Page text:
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Thread: spaghetti squash - what knife to cut it in half?

  1. #11

    Join Date
    Jan 2012
    Baltimore, MD USA
    Quote Originally Posted by Salty dog View Post
    I use a cheap stainless (I've had the knife longer than any other, 25 plus years.) Essentialy I use it as a wedge. Sink the tip into the middle of the squash all the way to the board (Lengthwise) then push down on the heel to split it. Turn it around and do the other side. No fingers anywhere close to getting lobbed off.
    That, plus put a towel under the squash so it doesn't roll on you.


  2. #12
    Senior Member
    Join Date
    Feb 2013
    bay area, california
    i use a cheap cleaver. i also tap it thru with an old rolling pin thing. i slice a tiny flat side on the cutting board side for stability.

  3. #13
    Senior Member
    Join Date
    May 2012
    i use a rubber mallet on cheap knives or cleavers when i need to whack on something

  4. #14
    Senior Member
    Join Date
    Jan 2013
    Bay area
    Wouldn't sometime like a Tojiro western Deba work well? If you want something really cheap: a Kom Kom from Kiwi?? (Kom Kom is the slightly upscale brand from Kiwi...)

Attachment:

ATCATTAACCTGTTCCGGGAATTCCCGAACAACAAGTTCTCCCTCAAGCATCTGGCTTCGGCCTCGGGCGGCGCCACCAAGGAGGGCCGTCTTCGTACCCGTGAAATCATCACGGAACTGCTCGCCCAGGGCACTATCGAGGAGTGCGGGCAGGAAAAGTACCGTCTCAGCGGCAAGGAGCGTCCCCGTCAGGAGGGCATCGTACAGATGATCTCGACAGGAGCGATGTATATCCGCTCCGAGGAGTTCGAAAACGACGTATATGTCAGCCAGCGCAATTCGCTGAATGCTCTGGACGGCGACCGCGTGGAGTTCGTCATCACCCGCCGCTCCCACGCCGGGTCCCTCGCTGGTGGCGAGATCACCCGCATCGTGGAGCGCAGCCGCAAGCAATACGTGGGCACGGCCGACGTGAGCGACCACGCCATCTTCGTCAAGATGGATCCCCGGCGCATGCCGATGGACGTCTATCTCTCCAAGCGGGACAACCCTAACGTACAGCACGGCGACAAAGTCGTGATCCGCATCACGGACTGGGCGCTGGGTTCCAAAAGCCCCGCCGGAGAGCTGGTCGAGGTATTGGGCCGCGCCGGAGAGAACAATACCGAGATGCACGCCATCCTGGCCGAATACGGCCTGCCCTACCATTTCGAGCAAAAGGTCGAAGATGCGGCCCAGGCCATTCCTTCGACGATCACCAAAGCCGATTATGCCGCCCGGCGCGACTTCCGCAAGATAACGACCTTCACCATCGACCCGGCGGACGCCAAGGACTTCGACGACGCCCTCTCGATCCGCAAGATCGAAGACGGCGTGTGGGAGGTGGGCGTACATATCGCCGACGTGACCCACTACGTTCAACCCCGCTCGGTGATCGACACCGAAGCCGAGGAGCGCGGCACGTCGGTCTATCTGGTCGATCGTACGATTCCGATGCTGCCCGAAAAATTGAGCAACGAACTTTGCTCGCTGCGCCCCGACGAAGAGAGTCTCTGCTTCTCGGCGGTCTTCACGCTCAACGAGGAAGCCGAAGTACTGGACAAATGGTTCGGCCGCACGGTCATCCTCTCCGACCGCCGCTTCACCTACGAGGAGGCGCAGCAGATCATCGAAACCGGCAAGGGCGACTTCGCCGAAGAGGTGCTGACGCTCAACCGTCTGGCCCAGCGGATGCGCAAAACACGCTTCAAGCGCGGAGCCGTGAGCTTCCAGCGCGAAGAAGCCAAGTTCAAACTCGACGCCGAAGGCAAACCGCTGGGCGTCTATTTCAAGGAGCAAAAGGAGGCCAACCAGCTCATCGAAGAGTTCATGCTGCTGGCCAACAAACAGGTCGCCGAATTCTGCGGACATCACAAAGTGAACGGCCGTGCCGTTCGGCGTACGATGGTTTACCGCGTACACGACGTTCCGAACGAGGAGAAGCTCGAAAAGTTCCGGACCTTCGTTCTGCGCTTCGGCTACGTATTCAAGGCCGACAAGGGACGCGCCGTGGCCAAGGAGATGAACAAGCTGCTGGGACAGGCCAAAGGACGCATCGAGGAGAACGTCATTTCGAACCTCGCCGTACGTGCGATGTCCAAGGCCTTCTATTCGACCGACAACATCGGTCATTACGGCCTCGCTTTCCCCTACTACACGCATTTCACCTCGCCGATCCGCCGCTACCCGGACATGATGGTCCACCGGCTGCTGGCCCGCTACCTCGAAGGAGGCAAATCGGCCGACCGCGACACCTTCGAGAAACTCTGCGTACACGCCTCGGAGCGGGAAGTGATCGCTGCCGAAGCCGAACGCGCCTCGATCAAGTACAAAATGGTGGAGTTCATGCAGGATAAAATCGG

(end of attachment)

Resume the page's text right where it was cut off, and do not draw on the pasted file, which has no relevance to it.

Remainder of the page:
5. #15
    Well I've used the towel, cheap knifes ect. I don't have a cleaver, but hey I'm always in to buy another knife. I eat them a lot, might as well get something that will cut it like butter. Help me spend some money lol

  6. #16
    in that case, get an ashi hamono in white #2.

  7. #17
    I am really not a fan of caborn knifes, just don't want the upkeep. How about something in the 30 80 range?

  8. #18
    Taking a long knife such as a chef means you are cutting the entire squash in one cut. My approach to tough squash is to use a short strong knife and work around the cut line. This is a much safer approach.

  9. #19
    I have an ancient 10" Dexter-Russell in 1095 that laughs at squash. Which makes me wonder why I have expensive knives at all.

  10. #20
    When one cut is needed then I break out one of these Really though of all the cleavers I have a Briddell 8" that I reprofiled with a 40 degree (inclusive) edge works great for work such as squash, bones, etc.

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